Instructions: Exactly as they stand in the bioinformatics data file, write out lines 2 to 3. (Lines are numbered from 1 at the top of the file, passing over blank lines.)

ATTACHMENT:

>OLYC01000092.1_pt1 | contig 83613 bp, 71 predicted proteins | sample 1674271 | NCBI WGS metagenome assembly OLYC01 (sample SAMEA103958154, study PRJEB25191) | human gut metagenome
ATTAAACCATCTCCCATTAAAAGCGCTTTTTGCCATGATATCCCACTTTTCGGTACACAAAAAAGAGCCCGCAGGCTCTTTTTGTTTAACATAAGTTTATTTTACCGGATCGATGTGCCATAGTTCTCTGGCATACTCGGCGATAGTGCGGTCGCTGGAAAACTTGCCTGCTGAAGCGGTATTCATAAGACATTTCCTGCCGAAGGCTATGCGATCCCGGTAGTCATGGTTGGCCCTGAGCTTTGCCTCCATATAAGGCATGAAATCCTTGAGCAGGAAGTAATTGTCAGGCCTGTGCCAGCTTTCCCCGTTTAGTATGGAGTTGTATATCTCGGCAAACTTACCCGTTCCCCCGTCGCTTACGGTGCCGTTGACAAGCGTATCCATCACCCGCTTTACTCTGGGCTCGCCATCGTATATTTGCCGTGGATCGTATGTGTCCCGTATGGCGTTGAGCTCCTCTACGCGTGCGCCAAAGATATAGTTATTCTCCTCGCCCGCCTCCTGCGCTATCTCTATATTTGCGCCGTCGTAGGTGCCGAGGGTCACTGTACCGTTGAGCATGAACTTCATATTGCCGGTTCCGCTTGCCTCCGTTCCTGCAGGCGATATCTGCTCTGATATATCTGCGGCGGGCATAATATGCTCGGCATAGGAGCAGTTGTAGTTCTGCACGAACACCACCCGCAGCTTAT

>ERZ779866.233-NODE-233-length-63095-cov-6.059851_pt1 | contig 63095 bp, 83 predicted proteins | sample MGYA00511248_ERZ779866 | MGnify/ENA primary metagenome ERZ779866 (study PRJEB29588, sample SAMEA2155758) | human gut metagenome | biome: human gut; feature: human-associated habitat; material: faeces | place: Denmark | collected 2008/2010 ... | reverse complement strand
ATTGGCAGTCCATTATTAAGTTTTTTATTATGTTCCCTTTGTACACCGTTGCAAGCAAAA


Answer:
ATTAAACCATCTCCCATTAAAAGCGCTTTTTGCCATGATATCCCACTTTTCGGTACACAAAAAAGAGCCCGCAGGCTCTTTTTGTTTAACATAAGTTTATTTTACCGGATCGATGTGCCATAGTTCTCTGGCATACTCGGCGATAGTGCGGTCGCTGGAAAACTTGCCTGCTGAAGCGGTATTCATAAGACATTTCCTGCCGAAGGCTATGCGATCCCGGTAGTCATGGTTGGCCCTGAGCTTTGCCTCCATATAAGGCATGAAATCCTTGAGCAGGAAGTAATTGTCAGGCCTGTGCCAGCTTTCCCCGTTTAGTATGGAGTTGTATATCTCGGCAAACTTACCCGTTCCCCCGTCGCTTACGGTGCCGTTGACAAGCGTATCCATCACCCGCTTTACTCTGGGCTCGCCATCGTATATTTGCCGTGGATCGTATGTGTCCCGTATGGCGTTGAGCTCCTCTACGCGTGCGCCAAAGATATAGTTATTCTCCTCGCCCGCCTCCTGCGCTATCTCTATATTTGCGCCGTCGTAGGTGCCGAGGGTCACTGTACCGTTGAGCATGAACTTCATATTGCCGGTTCCGCTTGCCTCCGTTCCTGCAGGCGATATCTGCTCTGATATATCTGCGGCGGGCATAATATGCTCGGCATAGGAGCAGTTGTAGTTCTGCACGAACACCACCCGCAGCTTAT

>ERZ779866.233-NODE-233-length-63095-cov-6.059851_pt1 | contig 63095 bp, 83 predicted proteins | sample MGYA00511248_ERZ779866 | MGnify/ENA primary metagenome ERZ779866 (study PRJEB29588, sample SAMEA2155758) | human gut metagenome | biome: human gut; feature: human-associated habitat; material: faeces | place: Denmark | collected 2008/2010 ... | reverse complement strand